char or until File End and if any char are less than 32 or greater
than 127 ... then flag it as binary.

If not binary >open in a RichTextBox

Can anyone tell me a more efficient way to accomplish this task?

Thanks !!
Nov 19 '07 #3

P: n/a
On 2007-11-18 19:45:15 -0800, Tom <Th********@earthlink.netsaid:
Peter -- Thanks. Your comments have me thinking outside the match box
in which I was stuck. I'm now digging into the RichTextBoxStreamType
enumeration >UnicodePlainText.
If you do that, won't you limit your input to Unicode files?

I think that one approach would be to use a StreamReader to
automatically detect the encoding of the file for you, and then read
the first 1K or so, counting how many characters return true for the
Char.IsLetterOrDigit method and comparing that to the total number of
characters.

It still won't be perfect, but you should be able to come up with a
reasonably good heuristic regarding what the ratio of alphanumeric
characters to other characters you would expect to see in a text file.

Of course, you can still include the user in the determination. For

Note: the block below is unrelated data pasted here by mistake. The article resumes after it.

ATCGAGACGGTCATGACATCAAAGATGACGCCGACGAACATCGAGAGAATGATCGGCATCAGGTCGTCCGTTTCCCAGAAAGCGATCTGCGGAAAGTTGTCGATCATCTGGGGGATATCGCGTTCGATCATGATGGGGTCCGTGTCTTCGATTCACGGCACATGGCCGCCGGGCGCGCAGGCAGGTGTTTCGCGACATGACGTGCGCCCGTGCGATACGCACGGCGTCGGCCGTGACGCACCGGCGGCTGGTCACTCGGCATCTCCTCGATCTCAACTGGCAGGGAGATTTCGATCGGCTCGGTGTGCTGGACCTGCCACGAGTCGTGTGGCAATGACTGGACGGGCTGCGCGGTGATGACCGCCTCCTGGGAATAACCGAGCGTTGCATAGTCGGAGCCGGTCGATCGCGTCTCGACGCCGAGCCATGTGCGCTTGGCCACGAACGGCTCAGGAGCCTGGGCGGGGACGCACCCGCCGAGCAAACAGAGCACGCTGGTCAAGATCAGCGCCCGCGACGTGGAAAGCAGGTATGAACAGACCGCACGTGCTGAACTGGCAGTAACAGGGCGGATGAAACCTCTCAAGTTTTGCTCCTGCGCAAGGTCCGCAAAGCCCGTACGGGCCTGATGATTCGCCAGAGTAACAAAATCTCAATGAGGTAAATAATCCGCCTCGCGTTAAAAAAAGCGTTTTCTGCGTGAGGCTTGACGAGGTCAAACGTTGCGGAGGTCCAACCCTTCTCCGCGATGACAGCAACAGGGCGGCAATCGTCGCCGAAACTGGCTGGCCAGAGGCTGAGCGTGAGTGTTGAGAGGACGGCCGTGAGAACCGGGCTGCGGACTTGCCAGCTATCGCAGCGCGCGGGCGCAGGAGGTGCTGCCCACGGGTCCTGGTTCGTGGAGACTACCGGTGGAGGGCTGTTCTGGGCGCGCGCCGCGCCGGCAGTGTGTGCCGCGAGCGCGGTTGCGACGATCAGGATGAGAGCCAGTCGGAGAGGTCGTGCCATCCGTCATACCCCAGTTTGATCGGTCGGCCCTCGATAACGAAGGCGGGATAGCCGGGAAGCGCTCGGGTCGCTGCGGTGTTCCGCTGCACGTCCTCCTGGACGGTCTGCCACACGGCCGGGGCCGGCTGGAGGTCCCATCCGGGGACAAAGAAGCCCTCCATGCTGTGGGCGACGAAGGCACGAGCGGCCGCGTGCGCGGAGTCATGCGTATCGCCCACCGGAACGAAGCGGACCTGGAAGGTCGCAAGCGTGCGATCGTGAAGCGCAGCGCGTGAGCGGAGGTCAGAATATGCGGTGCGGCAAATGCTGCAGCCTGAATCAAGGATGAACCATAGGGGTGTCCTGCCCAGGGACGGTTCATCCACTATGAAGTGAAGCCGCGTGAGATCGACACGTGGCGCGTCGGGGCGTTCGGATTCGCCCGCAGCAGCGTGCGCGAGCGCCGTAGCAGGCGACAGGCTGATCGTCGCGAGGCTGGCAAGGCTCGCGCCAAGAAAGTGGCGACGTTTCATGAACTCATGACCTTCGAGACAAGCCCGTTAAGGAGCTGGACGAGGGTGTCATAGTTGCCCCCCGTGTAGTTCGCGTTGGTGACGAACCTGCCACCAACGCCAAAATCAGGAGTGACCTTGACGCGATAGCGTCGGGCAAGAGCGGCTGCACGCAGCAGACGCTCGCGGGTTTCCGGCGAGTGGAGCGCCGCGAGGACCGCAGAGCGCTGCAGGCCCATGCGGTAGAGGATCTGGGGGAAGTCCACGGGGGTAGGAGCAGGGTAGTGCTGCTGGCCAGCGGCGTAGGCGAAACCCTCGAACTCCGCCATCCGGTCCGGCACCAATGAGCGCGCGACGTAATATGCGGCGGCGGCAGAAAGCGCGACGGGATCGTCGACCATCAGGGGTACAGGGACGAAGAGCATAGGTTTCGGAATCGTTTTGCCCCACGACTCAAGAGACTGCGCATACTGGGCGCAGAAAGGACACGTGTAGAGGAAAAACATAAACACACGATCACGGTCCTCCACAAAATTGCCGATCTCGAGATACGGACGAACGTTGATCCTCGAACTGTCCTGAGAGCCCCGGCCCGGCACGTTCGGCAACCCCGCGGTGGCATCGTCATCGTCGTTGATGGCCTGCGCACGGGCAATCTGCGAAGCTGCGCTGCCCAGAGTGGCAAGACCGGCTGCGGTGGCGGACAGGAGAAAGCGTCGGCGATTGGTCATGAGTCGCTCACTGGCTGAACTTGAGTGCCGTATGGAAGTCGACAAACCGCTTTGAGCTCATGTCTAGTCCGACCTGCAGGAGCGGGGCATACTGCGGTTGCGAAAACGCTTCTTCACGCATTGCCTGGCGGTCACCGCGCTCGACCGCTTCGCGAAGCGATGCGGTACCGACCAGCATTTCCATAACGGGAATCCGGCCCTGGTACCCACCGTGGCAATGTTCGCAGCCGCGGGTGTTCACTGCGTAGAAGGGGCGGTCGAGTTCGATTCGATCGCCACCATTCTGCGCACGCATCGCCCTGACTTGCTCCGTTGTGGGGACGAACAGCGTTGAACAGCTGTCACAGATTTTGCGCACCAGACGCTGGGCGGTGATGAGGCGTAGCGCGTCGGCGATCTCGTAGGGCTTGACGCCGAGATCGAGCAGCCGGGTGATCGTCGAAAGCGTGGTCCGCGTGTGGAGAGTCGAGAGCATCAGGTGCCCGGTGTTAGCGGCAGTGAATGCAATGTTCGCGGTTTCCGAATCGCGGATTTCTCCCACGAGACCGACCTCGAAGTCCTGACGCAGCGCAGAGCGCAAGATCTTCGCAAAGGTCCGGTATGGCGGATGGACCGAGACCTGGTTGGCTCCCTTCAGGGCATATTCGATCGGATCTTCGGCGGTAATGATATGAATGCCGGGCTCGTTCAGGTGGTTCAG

example, run the above test and if the file passes go ahead and use it,
but if it fails provide the user with a chance to override your
analysis. You could even do this just as you suggest: provide a brief
preview of the initial part of the file to the user so that they can
visually decide whether it's a file they want treated as text.

Caveat: I have basically no experience with non-alphabetic languages,
and I don't know if in a non-alphabetic language a word character would
be considered a "letter" for the purpose of the above test. If that's
important to you, you'll want to verify that and/or find a form of
classification that will correctly detect those characters as text.

Pete

Nov 19 '07 #4

P: n/a
Unicode (which can certainly
be the contents of a "text file" supports 65536 characters.